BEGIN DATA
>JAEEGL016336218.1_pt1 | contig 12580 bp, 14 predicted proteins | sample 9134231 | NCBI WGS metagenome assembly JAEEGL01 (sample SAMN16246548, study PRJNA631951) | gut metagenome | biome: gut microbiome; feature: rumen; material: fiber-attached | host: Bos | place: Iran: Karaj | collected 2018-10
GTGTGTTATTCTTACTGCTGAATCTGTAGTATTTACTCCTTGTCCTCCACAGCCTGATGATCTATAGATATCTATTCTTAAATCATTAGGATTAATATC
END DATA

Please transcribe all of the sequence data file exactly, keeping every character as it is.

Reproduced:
>JAEEGL016336218.1_pt1 | contig 12580 bp, 14 predicted proteins | sample 9134231 | NCBI WGS metagenome assembly JAEEGL01 (sample SAMN16246548, study PRJNA631951) | gut metagenome | biome: gut microbiome; feature: rumen; material: fiber-attached | host: Bos | place: Iran: Karaj | collected 2018-10
GTGTGTTATTCTTACTGCTGAATCTGTAGTATTTACTCCTTGTCCTCCACAGCCTGATGATCTATAGATATCTATTCTTAAATCATTAGGATTAATATC